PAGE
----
The top tweets were chosen from influencers as tracked by GlobalData’s Influencer Platform, which is based on a scientific process that works on pre-defined parameters. Influencers are selected after a deep analysis of the influencer’s relevance, network strength, engagement, and leading discussions on new and emerging trends.
Top tweets on wind power in September 2020
1. Mike Hudema’s tweet on vertical-axis turbines
Mike Hudema, director of communications at CanopyPlanet, a non-profit organisation focused on protecting the climate, shared a video of World Economic Forum (WEF) on vertical-axis wind turbine developed by Stanford University.
The video details how the wind turbines produce a fraction of the power of a traditional turbine but when put together produce ten times more than normal turbines, using blocked air between the turbines.
Unlike traditional turbines, the vertical-axis turbines are cheaper, safer and use less space. The turbines are currently in the testing stage.
These cheaper, smaller wind turbines can produce 10 times more power than traditional ones.
— Mike Hudema (@MikeHudema) September 27, 2020
Username: Mike Hudema
Twitter handle: @MikeHudema
2. Simon Holmes’ tweet on wind and solar generation per capita
Simon Holmes, senior advisor at Energy Transition Hub, a collaborative venture focused on energy transition challenges, shared a chart representing the growth in wind and solar power generation capacities across various countries between 1990 and 2019. Denmark topped the list with rapid growth from 119Kwh to 2,965Kwh followed by Germany and Sweden with 2,077Kwh and 2,040Kwh respectively.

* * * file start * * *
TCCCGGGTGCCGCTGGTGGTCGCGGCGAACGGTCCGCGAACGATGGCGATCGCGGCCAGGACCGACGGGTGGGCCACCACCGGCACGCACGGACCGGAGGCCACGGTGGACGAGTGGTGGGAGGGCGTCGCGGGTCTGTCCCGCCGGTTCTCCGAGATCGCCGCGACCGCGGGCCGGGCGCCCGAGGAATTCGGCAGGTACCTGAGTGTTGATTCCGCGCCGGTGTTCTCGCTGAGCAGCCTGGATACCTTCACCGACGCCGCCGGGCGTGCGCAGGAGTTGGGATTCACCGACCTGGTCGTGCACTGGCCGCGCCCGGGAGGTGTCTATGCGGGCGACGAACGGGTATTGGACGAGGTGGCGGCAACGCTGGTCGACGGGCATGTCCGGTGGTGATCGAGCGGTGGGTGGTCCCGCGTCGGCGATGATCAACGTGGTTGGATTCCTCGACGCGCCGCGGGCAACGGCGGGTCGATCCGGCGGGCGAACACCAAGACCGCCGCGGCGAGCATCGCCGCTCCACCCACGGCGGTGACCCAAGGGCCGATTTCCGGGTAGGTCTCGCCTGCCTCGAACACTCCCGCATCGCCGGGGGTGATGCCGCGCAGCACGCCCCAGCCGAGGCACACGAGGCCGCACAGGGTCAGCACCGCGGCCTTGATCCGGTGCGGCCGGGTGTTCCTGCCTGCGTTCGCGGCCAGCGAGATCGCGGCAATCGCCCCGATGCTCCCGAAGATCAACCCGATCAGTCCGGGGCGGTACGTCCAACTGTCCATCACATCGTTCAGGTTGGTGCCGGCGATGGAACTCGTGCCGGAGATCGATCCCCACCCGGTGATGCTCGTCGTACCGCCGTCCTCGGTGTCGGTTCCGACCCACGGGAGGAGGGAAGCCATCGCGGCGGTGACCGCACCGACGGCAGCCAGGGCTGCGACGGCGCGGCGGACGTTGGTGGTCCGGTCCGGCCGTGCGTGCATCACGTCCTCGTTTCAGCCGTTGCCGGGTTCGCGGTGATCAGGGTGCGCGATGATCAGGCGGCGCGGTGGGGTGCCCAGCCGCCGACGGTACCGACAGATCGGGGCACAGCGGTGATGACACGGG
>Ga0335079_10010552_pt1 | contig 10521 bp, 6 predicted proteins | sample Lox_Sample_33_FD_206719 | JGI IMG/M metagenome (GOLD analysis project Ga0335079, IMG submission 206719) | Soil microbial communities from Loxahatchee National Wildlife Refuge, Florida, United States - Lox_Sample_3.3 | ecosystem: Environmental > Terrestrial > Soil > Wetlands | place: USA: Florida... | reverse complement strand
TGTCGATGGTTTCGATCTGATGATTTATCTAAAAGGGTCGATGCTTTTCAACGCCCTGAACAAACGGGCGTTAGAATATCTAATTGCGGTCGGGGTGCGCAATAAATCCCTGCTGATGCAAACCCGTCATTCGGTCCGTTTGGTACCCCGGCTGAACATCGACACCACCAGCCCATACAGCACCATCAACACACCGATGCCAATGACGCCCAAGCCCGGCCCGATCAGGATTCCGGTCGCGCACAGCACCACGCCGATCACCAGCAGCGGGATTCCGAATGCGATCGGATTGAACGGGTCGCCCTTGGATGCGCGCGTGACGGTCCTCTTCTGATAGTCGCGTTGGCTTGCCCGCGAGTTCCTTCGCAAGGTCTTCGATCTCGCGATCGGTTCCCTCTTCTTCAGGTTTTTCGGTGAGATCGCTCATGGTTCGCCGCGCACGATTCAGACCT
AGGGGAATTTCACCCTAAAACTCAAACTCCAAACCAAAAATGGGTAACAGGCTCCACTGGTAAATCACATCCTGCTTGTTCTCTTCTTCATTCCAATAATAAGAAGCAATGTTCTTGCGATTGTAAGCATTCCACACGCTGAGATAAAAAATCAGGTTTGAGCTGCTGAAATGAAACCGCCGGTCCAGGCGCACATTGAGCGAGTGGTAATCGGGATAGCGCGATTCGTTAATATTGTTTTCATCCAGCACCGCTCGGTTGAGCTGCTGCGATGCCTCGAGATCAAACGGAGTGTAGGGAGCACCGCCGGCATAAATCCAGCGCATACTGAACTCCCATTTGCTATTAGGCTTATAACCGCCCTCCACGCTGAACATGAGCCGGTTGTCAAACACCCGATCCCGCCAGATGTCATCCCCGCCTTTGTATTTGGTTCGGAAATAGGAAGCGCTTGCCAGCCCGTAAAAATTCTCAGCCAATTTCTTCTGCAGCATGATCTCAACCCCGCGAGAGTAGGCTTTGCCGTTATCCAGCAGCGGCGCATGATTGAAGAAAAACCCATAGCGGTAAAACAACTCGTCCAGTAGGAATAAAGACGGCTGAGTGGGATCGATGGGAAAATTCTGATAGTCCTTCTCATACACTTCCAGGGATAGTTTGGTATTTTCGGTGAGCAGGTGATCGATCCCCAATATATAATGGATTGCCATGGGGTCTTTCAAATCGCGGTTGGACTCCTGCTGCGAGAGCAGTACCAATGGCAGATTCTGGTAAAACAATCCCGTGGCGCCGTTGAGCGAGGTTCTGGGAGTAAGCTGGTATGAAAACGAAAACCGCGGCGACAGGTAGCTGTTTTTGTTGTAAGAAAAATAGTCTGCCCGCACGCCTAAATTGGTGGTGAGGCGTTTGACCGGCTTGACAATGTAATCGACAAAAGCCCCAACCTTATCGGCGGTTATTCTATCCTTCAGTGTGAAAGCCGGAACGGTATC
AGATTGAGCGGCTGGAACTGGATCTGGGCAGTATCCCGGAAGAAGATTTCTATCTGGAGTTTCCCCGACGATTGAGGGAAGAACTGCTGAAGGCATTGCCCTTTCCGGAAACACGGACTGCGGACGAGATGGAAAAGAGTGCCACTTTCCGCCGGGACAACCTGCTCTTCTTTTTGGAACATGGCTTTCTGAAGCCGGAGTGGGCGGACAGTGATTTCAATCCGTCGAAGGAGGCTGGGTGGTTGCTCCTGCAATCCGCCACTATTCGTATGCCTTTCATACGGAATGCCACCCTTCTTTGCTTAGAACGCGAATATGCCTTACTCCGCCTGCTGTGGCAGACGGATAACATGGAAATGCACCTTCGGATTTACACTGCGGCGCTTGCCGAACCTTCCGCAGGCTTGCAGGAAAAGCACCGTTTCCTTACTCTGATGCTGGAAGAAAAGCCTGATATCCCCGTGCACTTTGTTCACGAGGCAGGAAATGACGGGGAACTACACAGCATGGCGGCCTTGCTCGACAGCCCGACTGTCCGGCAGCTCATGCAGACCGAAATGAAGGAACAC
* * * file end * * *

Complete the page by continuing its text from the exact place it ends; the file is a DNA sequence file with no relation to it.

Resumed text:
Denmark, the US and the Netherlands started producing power through wind and solar energy in 1990. Denmark currently stands first in the list, while the US and the Netherlands stand in the eighth and 16th position with generating capacity 1,250Kwh and 974Kwh respectively,
🤓 the growth in wind and solar energy has been remarkable.
— 💧simon holmes à court (@simonahac) September 7, 2020
Username: Simon Holmes
Twitter handle: @simonahac
3. Joshua D. Rhodes’ tweet on ERCOT’s future wind projects
Joshua D. Rhodes, a research associate at the University of Texas, shared an article on the scheduled wind capacity planned to be added by Texas electric grid, Electric Reliability Council of Texas (ERCOT).
The operator is planning to add wind capacity equal to that added over the last five years. The overall wind capacity is expected to increase to 31,069MW from 23,860MW in 2019, the article noted.
This year, the Texas electric grid is scheduled to add almost as much wind as it has in the past five years combined and almost triple its solar capacity. Yes, in 2020.
— Joshua D. Rhodes (@joshdr83) September 25, 2020
Username: Joshua D. Rhodes
Twitter handle: @joshdr83
4. David Roberts’s tweet on preference of wind over nuclear energy
David Roberts, an author of energy and climate change at Vox, an online platform covering news and opinions, shared an article on a poll conducted by market research firm Morning Consult on the energy sector.
The poll revealed that 49% of people in the US viewed nuclear energy as unfavourable, while zero emission energy sources such as wind and solar were considered favourable. Approximately 10% of the respondents wished to choose wind energy to power their house, if they had influence on utility company, the article noted.
Oof, not good news for nuclear power supporters — it is the least popular source of energy other than coal.
— David Roberts (@drvolts) September 10, 2020
Username: David Roberts
Twitter handle: @drvox
5. Assaad Razzouk’s tweet on China’s wind farms
Assaad Razzouk, CEO of Sindicatum Renewable Energy, a clean energy company, shared an article on China’s progress in wind farms over land and sea amid the pandemic. China is currently leading in new offshore installations and by 2030, the country is expected to reach 52GW capacity.
The move towards building wind capacity was aimed at developing a new industry to create jobs and reduce dependence on coal-based energy production. Construction of wind farms is mostly concentrated on the east coast due to strong winds, population availability for consumption and ease in transmitting power.
China is rapidly building a world-beating wind energy revolution